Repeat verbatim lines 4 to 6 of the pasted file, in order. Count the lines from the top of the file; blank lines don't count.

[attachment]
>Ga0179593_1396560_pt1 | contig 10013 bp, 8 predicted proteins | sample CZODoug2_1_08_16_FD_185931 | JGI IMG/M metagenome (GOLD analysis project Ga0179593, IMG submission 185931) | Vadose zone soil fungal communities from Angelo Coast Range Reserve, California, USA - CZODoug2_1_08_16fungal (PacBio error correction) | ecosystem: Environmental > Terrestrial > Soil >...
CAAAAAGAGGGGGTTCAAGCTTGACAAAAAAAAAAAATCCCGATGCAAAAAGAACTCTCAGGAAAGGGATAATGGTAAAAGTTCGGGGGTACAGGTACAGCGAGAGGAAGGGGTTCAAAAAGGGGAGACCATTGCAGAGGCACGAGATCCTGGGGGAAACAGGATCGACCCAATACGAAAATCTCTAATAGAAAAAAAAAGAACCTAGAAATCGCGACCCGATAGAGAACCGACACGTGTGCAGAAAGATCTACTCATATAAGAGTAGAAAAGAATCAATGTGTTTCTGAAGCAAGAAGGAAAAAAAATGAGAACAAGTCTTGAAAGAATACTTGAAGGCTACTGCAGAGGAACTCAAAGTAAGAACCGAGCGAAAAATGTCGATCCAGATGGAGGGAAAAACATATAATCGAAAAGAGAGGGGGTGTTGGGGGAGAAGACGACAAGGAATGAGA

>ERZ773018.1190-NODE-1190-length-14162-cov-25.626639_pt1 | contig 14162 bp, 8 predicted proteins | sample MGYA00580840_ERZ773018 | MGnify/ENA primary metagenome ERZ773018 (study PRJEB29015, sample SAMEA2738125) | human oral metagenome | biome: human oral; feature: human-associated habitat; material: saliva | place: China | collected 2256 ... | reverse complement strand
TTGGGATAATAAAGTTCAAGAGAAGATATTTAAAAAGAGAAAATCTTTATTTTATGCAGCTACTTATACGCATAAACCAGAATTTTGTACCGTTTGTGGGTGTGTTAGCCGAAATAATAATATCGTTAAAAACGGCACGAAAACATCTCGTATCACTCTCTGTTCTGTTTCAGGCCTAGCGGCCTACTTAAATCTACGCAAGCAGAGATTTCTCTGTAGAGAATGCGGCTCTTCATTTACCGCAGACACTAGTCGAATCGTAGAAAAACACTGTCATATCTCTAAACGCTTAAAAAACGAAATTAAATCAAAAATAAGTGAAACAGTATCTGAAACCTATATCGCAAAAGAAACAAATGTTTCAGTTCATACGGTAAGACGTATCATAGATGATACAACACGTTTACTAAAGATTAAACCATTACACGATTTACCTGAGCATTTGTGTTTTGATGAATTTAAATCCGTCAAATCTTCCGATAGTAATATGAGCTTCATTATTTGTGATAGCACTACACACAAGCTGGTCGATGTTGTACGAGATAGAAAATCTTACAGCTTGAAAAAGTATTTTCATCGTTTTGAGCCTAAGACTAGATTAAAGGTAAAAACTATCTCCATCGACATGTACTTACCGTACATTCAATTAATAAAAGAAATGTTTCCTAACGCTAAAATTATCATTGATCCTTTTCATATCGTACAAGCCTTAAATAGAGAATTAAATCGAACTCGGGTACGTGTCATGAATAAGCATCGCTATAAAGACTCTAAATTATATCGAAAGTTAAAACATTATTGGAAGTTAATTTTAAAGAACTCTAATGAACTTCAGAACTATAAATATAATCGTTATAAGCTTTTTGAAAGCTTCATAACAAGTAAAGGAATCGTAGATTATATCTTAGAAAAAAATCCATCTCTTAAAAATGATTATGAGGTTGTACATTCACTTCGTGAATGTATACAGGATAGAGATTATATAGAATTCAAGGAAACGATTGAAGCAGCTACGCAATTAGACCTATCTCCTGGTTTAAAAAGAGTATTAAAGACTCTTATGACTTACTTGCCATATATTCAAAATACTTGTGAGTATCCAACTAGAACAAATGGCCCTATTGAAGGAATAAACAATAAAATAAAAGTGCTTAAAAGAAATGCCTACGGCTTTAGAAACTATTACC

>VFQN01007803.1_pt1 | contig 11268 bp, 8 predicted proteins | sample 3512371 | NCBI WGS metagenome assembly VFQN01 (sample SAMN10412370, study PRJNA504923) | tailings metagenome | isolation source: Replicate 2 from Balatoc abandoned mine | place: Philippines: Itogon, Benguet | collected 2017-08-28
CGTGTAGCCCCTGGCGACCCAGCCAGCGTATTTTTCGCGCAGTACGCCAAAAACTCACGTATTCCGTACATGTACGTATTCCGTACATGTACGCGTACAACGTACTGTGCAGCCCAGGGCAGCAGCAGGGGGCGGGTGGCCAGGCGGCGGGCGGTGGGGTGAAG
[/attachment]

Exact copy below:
TTGGGATAATAAAGTTCAAGAGAAGATATTTAAAAAGAGAAAATCTTTATTTTATGCAGCTACTTATACGCATAAACCAGAATTTTGTACCGTTTGTGGGTGTGTTAGCCGAAATAATAATATCGTTAAAAACGGCACGAAAACATCTCGTATCACTCTCTGTTCTGTTTCAGGCCTAGCGGCCTACTTAAATCTACGCAAGCAGAGATTTCTCTGTAGAGAATGCGGCTCTTCATTTACCGCAGACACTAGTCGAATCGTAGAAAAACACTGTCATATCTCTAAACGCTTAAAAAACGAAATTAAATCAAAAATAAGTGAAACAGTATCTGAAACCTATATCGCAAAAGAAACAAATGTTTCAGTTCATACGGTAAGACGTATCATAGATGATACAACACGTTTACTAAAGATTAAACCATTACACGATTTACCTGAGCATTTGTGTTTTGATGAATTTAAATCCGTCAAATCTTCCGATAGTAATATGAGCTTCATTATTTGTGATAGCACTACACACAAGCTGGTCGATGTTGTACGAGATAGAAAATCTTACAGCTTGAAAAAGTATTTTCATCGTTTTGAGCCTAAGACTAGATTAAAGGTAAAAACTATCTCCATCGACATGTACTTACCGTACATTCAATTAATAAAAGAAATGTTTCCTAACGCTAAAATTATCATTGATCCTTTTCATATCGTACAAGCCTTAAATAGAGAATTAAATCGAACTCGGGTACGTGTCATGAATAAGCATCGCTATAAAGACTCTAAATTATATCGAAAGTTAAAACATTATTGGAAGTTAATTTTAAAGAACTCTAATGAACTTCAGAACTATAAATATAATCGTTATAAGCTTTTTGAAAGCTTCATAACAAGTAAAGGAATCGTAGATTATATCTTAGAAAAAAATCCATCTCTTAAAAATGATTATGAGGTTGTACATTCACTTCGTGAATGTATACAGGATAGAGATTATATAGAATTCAAGGAAACGATTGAAGCAGCTACGCAATTAGACCTATCTCCTGGTTTAAAAAGAGTATTAAAGACTCTTATGACTTACTTGCCATATATTCAAAATACTTGTGAGTATCCAACTAGAACAAATGGCCCTATTGAAGGAATAAACAATAAAATAAAAGTGCTTAAAAGAAATGCCTACGGCTTTAGAAACTATTACC

>VFQN01007803.1_pt1 | contig 11268 bp, 8 predicted proteins | sample 3512371 | NCBI WGS metagenome assembly VFQN01 (sample SAMN10412370, study PRJNA504923) | tailings metagenome | isolation source: Replicate 2 from Balatoc abandoned mine | place: Philippines: Itogon, Benguet | collected 2017-08-28
CGTGTAGCCCCTGGCGACCCAGCCAGCGTATTTTTCGCGCAGTACGCCAAAAACTCACGTATTCCGTACATGTACGTATTCCGTACATGTACGCGTACAACGTACTGTGCAGCCCAGGGCAGCAGCAGGGGGCGGGTGGCCAGGCGGCGGGCGGTGGGGTGAAG